Ster-Kinekor and Nu Metro might be facing an uphill battle, but the cinema operators maintain they still have plenty to offer South Africans.
The increasing number of streaming services becoming available in South Africa might signify the start of a transition period for how we consume entertainment.
Like much of the rest of the world, South Africans are attending cinemas less, suggesting a slow conversion from cinema being the preferred family movie-night destination to online video streaming services.
The Motion Picture Association’s annual THEME report tracks the theatrical and in-home entertainment industry in the US and globally.
It’s no surprise that the Covid-19 pandemic decimated global theatrical earnings in 2020 due to worldwide lockdowns.
Local theatre chain Ster-Kinekor was no exception, as the company entered voluntary business rescue in January 2021 to stay afloat.
Besides the lockdown, one of the primary reasons for theatres’ decline locally and globally was a substantial decrease in global film production and distribution.
However, box office revenue increased once film production ramped up again, and consumers were allowed to return to cinemas.
The 2021 THEME report shows that the global box office market was worth $21.3 billion last year, an 81% increase over 2020’s $11.8 billion.
Europe, Middle East & Africa’s (EMEA) 2021 box office market had a 53% increase over 2020’s figures — from $3.3 billion to $5 billion.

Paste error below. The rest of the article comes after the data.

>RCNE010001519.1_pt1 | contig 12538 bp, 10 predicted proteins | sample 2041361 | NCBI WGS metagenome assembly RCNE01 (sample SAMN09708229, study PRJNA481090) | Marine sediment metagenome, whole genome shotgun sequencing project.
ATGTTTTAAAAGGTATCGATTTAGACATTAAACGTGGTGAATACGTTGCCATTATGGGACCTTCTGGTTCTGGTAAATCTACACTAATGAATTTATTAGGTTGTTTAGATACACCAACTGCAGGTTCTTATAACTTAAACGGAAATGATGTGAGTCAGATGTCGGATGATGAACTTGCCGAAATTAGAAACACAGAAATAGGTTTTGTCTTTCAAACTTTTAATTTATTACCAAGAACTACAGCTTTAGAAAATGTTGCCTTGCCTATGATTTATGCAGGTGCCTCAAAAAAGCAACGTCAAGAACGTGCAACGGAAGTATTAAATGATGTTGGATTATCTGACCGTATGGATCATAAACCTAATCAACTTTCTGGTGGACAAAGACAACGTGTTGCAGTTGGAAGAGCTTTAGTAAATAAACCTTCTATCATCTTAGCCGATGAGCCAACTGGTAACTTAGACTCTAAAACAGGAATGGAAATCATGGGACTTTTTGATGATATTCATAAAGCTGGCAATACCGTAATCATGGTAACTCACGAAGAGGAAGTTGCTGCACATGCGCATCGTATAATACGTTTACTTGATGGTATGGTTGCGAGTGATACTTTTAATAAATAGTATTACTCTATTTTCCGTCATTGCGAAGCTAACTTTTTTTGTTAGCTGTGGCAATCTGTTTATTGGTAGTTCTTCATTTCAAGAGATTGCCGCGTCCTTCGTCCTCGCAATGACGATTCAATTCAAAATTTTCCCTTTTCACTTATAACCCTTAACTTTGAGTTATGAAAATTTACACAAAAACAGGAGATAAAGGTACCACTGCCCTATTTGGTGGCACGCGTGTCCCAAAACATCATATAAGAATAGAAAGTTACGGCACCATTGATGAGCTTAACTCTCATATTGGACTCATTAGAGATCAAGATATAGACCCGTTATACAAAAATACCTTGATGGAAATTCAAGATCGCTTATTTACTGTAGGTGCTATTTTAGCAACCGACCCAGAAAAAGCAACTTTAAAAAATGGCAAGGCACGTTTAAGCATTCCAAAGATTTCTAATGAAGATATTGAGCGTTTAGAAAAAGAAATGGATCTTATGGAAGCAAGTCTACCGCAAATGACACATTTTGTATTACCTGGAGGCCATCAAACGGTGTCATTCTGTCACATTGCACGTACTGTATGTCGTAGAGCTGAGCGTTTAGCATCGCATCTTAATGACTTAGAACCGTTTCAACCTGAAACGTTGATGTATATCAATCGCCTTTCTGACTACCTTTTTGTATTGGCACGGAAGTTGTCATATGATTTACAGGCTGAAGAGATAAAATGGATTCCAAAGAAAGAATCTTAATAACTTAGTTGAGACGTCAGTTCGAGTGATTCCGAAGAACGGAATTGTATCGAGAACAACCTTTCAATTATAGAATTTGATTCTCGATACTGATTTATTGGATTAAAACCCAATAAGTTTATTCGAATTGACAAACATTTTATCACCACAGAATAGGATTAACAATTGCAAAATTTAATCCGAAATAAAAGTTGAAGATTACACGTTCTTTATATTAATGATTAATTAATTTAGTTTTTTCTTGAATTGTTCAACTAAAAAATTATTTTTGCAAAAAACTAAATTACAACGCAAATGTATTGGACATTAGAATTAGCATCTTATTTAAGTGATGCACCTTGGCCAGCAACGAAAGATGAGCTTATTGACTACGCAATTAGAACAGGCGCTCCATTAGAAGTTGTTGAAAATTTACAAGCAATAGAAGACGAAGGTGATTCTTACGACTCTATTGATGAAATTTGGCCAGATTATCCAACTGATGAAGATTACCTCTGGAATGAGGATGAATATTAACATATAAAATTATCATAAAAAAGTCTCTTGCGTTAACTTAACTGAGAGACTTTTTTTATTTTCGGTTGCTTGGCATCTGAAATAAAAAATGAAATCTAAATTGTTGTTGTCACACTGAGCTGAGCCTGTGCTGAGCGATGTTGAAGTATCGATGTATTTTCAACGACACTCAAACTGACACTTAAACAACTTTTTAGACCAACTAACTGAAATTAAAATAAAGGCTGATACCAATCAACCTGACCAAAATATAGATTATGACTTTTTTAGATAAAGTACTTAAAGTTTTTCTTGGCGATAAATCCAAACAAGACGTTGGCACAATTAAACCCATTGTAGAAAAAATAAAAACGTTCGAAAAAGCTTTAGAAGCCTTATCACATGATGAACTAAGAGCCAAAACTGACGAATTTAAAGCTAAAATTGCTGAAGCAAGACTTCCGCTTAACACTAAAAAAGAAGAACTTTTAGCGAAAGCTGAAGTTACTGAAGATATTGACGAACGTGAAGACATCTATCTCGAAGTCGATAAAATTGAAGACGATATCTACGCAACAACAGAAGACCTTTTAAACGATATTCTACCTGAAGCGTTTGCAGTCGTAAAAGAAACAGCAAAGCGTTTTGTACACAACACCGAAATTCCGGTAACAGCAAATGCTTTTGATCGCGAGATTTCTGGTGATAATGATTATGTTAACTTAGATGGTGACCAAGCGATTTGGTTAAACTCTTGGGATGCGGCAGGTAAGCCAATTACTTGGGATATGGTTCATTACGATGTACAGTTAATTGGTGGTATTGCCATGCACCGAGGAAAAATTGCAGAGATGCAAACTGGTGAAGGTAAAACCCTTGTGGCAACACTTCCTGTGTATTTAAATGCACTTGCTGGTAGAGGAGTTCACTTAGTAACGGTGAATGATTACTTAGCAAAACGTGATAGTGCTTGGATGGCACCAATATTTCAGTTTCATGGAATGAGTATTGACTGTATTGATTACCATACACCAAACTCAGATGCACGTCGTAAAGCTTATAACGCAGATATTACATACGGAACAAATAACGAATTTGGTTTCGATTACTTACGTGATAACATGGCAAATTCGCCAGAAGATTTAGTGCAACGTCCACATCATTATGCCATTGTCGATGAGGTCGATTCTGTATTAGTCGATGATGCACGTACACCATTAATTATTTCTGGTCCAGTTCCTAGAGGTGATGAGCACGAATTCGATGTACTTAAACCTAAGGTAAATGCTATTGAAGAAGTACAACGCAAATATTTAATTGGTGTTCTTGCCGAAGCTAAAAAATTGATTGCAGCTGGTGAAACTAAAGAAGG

If you consider these trends and the recent lifting of South Africa’s state of disaster, local cinemas will likely start to bounce back from 2022 onwards.
However, this slight increase is still nothing compared to home entertainment’s growth over the past few years.
The THEME report states that the international digital home entertainment industry has seen a 24% increase in value compared with its 2020 figures.
The EMEA home entertainment market has seen the most significant growth, going from $16.2 billion in 2020 to $19.6 billion in 2021 — a 116% increase.
With affordable streaming services like Disney+ coming to South Africa soon, it isn’t hard to see why cinemas struggle to attract customers.
In North America, the number of tickets sold in 2020 was 240 million — much lower than the previous year’s 1.24 billion.
Despite 2021 North American ticket sales seeing a 100% increase to 470 million in 2021, it is still far below pre-pandemic levels.
This trend indicates that cinemas are making a slow go of returning to their former glory — and perhaps never will.
Nevertheless, this doesn’t mean that cinema is dying, and theatres aren’t going down without a fight either.
Ster-Kinekor believes that cinema is “central to popular culture” and that although its “obituary has been written many times”, it is here to stay.
Similarly, Nu Metro Cinemas’ operational executive Andries Basson told MyBroadband that while streaming is an alternative to the cinema, it cannot replace it.
“Cinemas deliver a multi-dimensional entertainment experience which can’t be duplicated via other platforms.”
Basson also stated that the recent massive box office success of Spider-Man: No Way Home shows that people will still go to cinemas in droves to watch limited theatrical releases.
Local theatres are also using creative strategies to attract new customers.
For instance, Ster-Kinekor has launched a kids’ cinema in Gauteng that offers slides and bean bag seating.
Basson also said that cinemas’ value is not limited purely to movie-going.
Nu-Metro’s value also lies in hosting events, including conferences, birthday parties, corporate events, and special screenings, he said.
“Cinemas present versatile real estate for entertainment experiences across the value chain,” said Basson.